With no formal art training to speak of, Cornell's first work was a Max Ernst-inspired collage, "Untitled (Schooner)," created in 1931. He was especially inspired by Ernst's collage novel, "La Femme 100 têtes," published in 1929. French artist Odilon Redon was also among the few artists Cornell named as an influence on his art. His first sculptural works were small, cardboard pill boxes with bits of ephemera, costume adornments, and nature hidden inside. Cornell also created a series of glass bell jar works, placing small trinkets and Victorian-era-like compositions within. It was these early collages and bell jar works that were included in Cornell's debut exhibition, "Surréalisme" (January 9-29, 1932), a group show at the Julien Levy Gallery. Cornell designed the announcement for the show and exhibited alongside Max Ernst, Man Ray, Pierre Roy, Pablo Picasso, Marcel Duchamp, Eugène Atget, George Platt Lynes, Jean Cocteau, and Salvador Dalí. Months later, Cornell was invited to have his first solo show, "Objects by Joseph Cornell: Minutiae, Glass Bells, Shadow Boxes, Coups d'Oeil, Jouets Surréalistes" (November 26-December 30, 1932), also at the Julien Levy Gallery.

In 1932, after eleven years of work, Cornell was laid off from the William Whitman Company due to the Great Depression. Soon after, he took on more responsibility in the church, working part-time as an attendant in the Christian Science Reading Room in Great Neck, New York. Beginning in 1933, he taught Sunday school classes for three years and in 1935, became the Sunday school librarian. However, his religious activities and artistic ventures continued to remain separate.

In the early 1930s, Cornell progressed from movie lover to filmmaker. When Julien Levy began his New York Film Society in 1933, holding screenings of various experimental films in the gallery, Cornell began buying and collecting films and film stills in earnest. He set up a 16-millimeter projector in his home to screen favorites, such as those by Georges Méliès, D.W. Griffith, and Louis Feuillade. His collection quickly grew to over 2,500 film stills and several hundred films, and included silent era films, such as nature documentaries, goofy newsreels, travelogues, early cartoons, and slapstick comedies, as well as several feature films. In 1933, Cornell wrote a screenplay, or "scenario," entitled "Monsieur Phot." Between 1935 and 1937, Cornell also occasionally created publicity photomontages for Universal and Columbia studios. Of the nearly thirty films Cornell created, periods of activity can generally be separated into two areas: collage films of the late 1930s, consisting of combined elements from films in his own collection, and films he directed in the 1950s, which were collaborations with other filmmakers set in New York City. "Rose Hobart," Cornell's most celebrated collage film, was created and shown in the Julien Levy Gallery in 1936 and includes clipped footage from "East of Borneo." Later films were directed and filmed with cinematographers Stan Brakhage, Rudy Burckhardt, and Larry Jordan.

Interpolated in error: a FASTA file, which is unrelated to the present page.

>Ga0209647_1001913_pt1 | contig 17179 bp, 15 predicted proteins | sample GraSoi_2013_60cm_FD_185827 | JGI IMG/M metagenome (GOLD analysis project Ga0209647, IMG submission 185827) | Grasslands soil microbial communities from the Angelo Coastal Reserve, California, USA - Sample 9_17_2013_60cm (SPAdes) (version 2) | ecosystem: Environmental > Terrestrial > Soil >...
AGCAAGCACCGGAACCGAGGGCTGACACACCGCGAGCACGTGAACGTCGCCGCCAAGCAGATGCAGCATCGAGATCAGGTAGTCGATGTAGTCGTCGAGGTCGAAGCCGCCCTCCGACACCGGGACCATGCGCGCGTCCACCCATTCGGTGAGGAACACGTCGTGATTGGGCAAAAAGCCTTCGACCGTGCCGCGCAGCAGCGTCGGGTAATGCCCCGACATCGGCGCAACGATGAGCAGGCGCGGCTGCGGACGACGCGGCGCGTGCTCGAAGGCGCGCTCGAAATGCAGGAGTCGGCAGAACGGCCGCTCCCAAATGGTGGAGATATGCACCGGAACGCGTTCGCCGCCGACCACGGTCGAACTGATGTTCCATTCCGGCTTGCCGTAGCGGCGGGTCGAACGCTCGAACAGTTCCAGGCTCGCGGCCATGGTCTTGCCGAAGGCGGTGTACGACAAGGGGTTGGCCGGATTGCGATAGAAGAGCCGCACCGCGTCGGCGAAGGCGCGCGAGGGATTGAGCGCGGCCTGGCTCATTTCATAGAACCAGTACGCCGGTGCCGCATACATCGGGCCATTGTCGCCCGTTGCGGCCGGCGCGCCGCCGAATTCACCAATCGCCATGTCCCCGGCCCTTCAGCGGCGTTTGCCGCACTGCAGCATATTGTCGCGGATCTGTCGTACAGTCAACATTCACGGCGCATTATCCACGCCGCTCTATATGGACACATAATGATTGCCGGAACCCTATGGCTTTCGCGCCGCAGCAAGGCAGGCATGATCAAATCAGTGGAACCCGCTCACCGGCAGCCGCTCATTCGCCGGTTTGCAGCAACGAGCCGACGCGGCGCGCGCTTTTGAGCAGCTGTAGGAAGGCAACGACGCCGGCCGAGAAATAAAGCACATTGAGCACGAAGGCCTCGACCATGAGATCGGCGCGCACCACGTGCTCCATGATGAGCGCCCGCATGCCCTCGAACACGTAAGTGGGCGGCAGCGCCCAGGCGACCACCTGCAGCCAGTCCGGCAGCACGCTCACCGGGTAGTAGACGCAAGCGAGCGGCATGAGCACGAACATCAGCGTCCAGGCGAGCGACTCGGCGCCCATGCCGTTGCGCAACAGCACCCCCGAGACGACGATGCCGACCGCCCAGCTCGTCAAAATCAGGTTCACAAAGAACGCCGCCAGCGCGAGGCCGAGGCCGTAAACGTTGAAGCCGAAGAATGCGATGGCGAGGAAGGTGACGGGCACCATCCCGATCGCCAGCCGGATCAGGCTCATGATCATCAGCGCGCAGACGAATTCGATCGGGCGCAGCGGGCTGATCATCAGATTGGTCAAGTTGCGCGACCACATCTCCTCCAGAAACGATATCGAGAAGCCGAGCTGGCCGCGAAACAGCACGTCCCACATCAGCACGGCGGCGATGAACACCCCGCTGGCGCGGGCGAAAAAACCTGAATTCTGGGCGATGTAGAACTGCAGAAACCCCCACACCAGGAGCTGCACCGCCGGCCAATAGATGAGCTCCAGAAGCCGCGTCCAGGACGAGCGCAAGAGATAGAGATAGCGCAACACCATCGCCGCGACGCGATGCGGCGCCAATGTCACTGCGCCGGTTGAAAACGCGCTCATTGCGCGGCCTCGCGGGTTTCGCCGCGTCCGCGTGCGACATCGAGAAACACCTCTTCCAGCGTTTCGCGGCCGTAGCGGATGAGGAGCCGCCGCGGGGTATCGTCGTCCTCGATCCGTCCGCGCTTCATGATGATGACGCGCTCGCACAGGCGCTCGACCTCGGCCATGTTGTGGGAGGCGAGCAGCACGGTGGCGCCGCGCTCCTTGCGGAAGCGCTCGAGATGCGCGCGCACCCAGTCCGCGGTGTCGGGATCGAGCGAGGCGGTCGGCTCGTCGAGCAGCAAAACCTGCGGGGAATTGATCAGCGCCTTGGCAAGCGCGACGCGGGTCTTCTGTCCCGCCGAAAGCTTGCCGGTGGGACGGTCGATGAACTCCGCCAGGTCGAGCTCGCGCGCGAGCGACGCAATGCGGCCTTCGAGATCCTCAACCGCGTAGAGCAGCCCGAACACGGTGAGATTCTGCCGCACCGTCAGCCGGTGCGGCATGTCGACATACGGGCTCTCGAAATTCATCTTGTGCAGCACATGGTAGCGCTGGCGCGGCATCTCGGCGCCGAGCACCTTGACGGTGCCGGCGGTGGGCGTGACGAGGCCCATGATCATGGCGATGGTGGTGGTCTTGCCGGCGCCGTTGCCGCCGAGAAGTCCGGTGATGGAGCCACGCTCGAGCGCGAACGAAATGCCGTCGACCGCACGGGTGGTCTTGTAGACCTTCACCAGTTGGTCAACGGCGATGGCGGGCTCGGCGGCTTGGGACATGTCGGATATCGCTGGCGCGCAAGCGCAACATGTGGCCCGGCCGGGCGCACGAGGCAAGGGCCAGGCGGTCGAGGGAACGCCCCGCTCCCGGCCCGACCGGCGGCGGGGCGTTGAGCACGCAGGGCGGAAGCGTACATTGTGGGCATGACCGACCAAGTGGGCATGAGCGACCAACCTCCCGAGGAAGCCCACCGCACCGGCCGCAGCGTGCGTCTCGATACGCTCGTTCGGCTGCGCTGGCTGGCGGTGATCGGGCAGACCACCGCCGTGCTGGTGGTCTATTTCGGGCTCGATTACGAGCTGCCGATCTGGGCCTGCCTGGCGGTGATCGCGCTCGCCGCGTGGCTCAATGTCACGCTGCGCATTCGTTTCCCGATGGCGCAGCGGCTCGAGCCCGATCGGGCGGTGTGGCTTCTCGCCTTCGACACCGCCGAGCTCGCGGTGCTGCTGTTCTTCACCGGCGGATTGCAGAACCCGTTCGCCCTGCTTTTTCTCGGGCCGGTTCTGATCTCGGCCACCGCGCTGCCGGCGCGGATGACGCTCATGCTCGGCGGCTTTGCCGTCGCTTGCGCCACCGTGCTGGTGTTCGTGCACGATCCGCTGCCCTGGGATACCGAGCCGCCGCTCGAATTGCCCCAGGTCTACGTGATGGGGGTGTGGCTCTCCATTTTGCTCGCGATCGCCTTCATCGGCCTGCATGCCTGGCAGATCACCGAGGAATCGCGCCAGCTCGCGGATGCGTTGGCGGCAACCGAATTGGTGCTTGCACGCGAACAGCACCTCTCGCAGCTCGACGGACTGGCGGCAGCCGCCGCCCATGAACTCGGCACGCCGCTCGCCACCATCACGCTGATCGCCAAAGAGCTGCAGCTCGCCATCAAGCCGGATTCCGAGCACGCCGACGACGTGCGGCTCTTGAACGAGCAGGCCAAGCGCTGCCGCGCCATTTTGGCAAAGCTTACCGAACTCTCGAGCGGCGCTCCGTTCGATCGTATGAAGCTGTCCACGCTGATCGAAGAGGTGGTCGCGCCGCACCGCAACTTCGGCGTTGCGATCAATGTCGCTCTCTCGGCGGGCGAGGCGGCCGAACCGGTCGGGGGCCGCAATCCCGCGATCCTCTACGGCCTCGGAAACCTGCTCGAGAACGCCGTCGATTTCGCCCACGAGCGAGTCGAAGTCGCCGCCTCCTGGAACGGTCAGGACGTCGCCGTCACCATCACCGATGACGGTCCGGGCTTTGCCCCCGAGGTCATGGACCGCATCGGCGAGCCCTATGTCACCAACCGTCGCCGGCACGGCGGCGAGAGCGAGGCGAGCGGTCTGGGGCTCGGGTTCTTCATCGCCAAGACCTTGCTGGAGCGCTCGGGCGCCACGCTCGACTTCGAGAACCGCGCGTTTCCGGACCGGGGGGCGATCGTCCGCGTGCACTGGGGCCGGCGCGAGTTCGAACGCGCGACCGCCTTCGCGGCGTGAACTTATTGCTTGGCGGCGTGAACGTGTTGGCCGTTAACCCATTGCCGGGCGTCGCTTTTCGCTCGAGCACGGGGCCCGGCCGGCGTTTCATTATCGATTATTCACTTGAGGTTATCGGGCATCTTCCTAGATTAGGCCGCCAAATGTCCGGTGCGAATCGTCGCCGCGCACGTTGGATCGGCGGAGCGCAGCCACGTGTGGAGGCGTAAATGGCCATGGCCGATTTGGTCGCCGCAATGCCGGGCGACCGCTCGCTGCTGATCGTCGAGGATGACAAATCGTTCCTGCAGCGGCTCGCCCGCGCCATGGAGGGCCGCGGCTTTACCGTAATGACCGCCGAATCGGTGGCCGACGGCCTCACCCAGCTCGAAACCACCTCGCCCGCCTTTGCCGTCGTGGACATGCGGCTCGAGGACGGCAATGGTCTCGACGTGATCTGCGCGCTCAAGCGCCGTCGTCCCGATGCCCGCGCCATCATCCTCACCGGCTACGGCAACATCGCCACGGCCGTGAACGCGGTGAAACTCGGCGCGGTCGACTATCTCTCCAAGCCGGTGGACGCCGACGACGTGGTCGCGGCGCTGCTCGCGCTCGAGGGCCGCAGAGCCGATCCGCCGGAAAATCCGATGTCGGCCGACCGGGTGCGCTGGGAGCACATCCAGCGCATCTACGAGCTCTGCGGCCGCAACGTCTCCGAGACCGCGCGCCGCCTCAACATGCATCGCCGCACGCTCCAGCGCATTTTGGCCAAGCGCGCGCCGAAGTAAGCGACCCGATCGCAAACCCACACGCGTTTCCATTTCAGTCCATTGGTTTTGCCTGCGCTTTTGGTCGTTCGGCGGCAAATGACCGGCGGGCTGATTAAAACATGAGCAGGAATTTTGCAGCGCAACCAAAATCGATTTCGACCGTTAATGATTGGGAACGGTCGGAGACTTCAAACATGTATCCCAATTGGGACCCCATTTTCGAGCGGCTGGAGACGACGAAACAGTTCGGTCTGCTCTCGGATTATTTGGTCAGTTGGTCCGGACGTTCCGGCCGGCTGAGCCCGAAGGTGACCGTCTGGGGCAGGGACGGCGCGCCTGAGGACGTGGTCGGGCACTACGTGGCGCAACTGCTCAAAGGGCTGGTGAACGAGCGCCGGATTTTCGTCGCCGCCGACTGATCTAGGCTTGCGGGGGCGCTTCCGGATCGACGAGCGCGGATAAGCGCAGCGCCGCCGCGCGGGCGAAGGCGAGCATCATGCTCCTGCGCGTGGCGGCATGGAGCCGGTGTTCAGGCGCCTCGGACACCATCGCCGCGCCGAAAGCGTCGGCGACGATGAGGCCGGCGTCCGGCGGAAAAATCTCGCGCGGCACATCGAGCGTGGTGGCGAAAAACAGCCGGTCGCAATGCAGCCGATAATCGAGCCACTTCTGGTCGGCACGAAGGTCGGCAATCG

In 1934, Cornell began a job at the Traphagen Commercial Textile Studio as a "textile designer," a job he held for six years. Continuing to work at his kitchen table in the evenings, Cornell completed his first assemblage box construction, "Untitled (Soap Bubble Set)," in 1936. It was first exhibited at The Museum of Modern Art's show, "Fantastic Art, Dada and Surrealism" (December 9, 1936-January 17, 1937). This work was also the first to be acquired by a museum, purchased for $60.00 by the Wadsworth Atheneum in Hartford, Connecticut in 1938. Cornell's European debut was also in 1938, as one of three Americans represented in the "Exposition Internationale du Surréalisme" (January 17-Febuary 24, 1938) at the Galerie Beaux-Arts in Paris, alongside Man Ray and Anne Clark.